Tough Paddling

Droughty weather, again

To say it's been dry would be, well, an understatement. Since last July, 7/8ths of the state is two or more inches short of rainfall. For large sections of the western and southern counties, precipitation fell six or more inches below normal. In the extreme southeast, deficits exceeded eight inches. See map. For the northern third of the state, this is the third consecutive droughty spring.

But don't just take our word for it, the State Climatologist's Office released this information in early May:

  • When compared to other July to April time periods, the July 2004 to April 2004 combined rainfall totals ranked among the driest on record for many areas of western and southern Minnesota.
  • The National Drought Mitigation Center indicated that most of Minnesota was judged to be in the moderate and severe drought categories.
  • MN Ag Statistics reported that the state's topsoil moisture was 10% very short, 32% short, 57% adequate and 1% surplus.
  • US Geological Survey indicates that stream discharge values for nearly one half of Minnesota's rivers ranks below the 25th percentile for the date.



But that's not all. Most of the state has been running a rainfall deficit since late 2001, with some areas in the Arrowhead and extreme Southeast pushing twenty inches shortfall over a twenty-four month period. Looking at water year precipitation, from Oct 2002 to Sept 2003, you can see that most of the state has experienced significant rainfall deficits. See map.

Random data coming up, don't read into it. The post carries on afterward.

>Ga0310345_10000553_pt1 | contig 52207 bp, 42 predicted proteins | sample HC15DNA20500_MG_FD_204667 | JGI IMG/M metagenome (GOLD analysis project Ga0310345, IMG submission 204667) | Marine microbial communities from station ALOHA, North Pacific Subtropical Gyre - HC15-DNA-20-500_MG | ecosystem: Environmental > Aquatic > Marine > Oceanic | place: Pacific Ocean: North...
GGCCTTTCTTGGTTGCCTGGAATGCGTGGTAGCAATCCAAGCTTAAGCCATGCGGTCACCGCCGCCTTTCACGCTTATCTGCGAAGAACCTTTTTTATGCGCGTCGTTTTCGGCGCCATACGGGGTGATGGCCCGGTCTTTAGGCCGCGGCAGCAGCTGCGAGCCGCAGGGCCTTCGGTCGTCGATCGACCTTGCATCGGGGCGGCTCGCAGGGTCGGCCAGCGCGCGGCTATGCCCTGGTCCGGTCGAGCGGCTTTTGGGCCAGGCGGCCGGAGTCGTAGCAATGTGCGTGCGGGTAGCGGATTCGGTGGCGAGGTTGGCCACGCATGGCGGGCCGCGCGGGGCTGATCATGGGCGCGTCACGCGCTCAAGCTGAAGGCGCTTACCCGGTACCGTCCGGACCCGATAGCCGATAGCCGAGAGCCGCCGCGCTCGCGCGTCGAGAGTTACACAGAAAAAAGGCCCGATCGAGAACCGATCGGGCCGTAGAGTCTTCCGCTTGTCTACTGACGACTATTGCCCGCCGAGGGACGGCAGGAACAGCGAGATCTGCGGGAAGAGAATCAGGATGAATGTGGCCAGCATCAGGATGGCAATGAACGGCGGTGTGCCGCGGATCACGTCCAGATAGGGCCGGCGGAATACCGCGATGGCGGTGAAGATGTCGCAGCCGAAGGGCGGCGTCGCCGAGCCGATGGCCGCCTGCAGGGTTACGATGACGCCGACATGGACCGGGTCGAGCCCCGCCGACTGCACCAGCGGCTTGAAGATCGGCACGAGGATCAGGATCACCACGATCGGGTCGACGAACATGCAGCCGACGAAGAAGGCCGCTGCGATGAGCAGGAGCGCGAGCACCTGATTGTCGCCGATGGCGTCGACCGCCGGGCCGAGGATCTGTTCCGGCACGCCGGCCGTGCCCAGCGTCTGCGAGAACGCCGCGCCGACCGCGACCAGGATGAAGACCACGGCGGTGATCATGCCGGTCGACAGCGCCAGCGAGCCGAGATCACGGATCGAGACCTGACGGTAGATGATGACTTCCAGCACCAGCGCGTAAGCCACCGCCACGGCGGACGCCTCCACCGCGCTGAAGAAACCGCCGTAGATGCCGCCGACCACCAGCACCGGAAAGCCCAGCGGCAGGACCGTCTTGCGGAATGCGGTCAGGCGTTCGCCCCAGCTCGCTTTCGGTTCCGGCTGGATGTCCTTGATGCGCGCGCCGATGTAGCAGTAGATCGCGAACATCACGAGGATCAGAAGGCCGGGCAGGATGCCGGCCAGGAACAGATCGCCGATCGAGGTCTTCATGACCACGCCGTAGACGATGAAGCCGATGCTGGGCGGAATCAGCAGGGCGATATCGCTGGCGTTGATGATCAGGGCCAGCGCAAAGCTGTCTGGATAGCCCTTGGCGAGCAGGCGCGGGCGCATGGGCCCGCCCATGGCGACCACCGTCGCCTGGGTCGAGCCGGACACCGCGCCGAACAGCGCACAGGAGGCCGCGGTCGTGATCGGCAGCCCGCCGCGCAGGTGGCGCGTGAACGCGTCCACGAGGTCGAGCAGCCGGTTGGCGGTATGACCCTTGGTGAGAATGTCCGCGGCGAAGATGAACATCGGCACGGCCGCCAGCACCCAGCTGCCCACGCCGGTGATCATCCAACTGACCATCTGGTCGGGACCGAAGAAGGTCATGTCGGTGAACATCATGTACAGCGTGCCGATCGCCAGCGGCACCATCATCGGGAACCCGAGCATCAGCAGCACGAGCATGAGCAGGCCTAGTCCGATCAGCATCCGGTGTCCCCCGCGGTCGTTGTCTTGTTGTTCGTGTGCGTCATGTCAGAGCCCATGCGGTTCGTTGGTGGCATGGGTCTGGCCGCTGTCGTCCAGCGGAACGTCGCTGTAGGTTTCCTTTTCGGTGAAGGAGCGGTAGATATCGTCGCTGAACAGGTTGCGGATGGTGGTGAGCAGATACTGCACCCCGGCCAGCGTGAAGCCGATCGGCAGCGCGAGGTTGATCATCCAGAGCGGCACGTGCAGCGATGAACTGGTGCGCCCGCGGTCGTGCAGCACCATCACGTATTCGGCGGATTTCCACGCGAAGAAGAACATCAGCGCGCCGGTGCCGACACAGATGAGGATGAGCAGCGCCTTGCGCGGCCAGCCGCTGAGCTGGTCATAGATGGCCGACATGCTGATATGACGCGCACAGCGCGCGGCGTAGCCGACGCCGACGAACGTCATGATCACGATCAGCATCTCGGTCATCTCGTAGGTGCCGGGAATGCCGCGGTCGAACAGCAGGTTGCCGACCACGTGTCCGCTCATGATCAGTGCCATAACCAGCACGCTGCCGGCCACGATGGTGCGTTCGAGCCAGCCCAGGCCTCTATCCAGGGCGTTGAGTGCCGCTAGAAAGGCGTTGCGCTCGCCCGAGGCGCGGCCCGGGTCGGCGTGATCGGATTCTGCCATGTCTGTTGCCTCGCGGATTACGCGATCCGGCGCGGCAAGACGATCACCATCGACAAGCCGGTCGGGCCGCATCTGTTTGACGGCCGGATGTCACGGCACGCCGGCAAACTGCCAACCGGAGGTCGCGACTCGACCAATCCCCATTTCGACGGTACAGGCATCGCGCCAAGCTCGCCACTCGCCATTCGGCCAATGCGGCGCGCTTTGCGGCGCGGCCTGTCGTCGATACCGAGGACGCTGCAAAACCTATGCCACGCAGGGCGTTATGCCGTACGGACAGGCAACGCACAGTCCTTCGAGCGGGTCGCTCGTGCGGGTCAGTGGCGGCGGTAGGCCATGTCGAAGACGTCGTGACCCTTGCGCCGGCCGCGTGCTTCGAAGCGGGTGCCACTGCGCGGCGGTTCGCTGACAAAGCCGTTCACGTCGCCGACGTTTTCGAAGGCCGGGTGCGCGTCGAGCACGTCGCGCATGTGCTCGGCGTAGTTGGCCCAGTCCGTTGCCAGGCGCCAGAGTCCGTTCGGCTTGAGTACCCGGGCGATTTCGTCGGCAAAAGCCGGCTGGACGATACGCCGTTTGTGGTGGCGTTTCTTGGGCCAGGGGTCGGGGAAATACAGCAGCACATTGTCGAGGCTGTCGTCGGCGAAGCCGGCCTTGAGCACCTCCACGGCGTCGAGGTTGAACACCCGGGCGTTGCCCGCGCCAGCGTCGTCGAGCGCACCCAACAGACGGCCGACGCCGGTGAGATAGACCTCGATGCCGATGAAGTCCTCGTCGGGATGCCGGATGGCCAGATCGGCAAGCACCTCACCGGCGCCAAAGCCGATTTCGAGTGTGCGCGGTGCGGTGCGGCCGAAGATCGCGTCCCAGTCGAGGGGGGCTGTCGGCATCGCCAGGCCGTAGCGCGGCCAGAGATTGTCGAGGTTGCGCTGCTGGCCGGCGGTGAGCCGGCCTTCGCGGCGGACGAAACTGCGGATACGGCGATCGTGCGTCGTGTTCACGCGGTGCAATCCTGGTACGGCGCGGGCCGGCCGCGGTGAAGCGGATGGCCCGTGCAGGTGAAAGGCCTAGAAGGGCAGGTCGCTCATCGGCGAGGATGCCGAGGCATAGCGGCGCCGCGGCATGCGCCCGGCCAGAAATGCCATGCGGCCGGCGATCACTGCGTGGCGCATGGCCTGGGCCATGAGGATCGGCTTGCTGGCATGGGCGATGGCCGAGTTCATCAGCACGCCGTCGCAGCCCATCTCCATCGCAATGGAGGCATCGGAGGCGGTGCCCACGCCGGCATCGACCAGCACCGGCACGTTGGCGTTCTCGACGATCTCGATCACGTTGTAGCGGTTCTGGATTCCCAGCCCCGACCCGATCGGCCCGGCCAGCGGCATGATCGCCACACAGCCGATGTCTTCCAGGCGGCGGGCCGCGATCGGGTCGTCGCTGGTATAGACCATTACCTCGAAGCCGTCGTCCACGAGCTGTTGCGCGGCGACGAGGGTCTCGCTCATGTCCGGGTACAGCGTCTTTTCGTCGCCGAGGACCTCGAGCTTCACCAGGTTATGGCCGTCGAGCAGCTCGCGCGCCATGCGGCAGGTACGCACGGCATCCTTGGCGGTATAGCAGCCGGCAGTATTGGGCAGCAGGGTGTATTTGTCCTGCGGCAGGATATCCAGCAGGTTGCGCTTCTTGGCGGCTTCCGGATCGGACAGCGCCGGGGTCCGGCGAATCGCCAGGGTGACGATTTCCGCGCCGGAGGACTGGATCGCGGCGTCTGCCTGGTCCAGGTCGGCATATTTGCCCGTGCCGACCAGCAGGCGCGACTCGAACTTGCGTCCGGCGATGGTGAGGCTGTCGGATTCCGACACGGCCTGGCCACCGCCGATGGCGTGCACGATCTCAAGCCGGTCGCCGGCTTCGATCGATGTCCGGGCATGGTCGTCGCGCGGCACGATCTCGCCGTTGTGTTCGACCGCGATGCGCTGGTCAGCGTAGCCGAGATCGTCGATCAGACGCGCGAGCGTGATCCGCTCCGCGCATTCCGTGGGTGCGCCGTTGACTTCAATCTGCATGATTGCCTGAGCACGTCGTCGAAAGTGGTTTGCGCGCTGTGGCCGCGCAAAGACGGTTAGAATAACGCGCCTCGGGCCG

Does Arthur Murray's Studio teach the steps for a Rain Dance?

Drought mortality and recent winter injury

The southeast experienced a severe drought during the later half of the 2003 growing season. As a result, this spring we have seen scattered mortality of arborvitae and young spruce in windbreaks and ornamental plantings. Additionally winter burn is evident in red pine plantations. The good news is that we have seen some rainfall which should reduce the potential for bark beetles. Hopefully we will return to seasonal patterns of precipitation.

Winter-injured conifer needles turn red in the spring

By now you have probably noticed all the red needles on white pines and other conifers that are growing along highways. Although the needles look terrible, the buds, twigs and trees are not dead. The needles had a rough winter and they were discolored by winter injuries, but resist the urge to prune them away or remove discolored trees. Chances are very good that these trees are live and healthy beneath their mask of red needles. Buds are well protected during the winter and will grow once spring arrives. Winter injury was enhanced by strong, dry winds, many days of bright sunshine and by low relative humidity. Humans also added to the injury equation by applying road de-icing salts which are toxic to plants.

Even during the dormancy of winter, tree needles need and use liquid water. When water, stored in twigs and needles, is gone, cells and tissues become progressively more dehydrated and start dieing. Water is lost faster when the relative humidity is low, when dry winds are blowing and when warm, sunny days occur. Affected needles, turn red or brown from the tip down and, often have dark bands or a mottled appearance. In late winter, the needle discoloration intensifies and becomes more noticeable. Buds are usually not killed. Normally, snow cover prevents winter injury of young conifers by providing shelter from drying winds and from the glare of the sun. In some years it is common to see young conifers with a strong line of demarcation separating the brown, desiccated tops from the healthy, green branches that were covered by snow.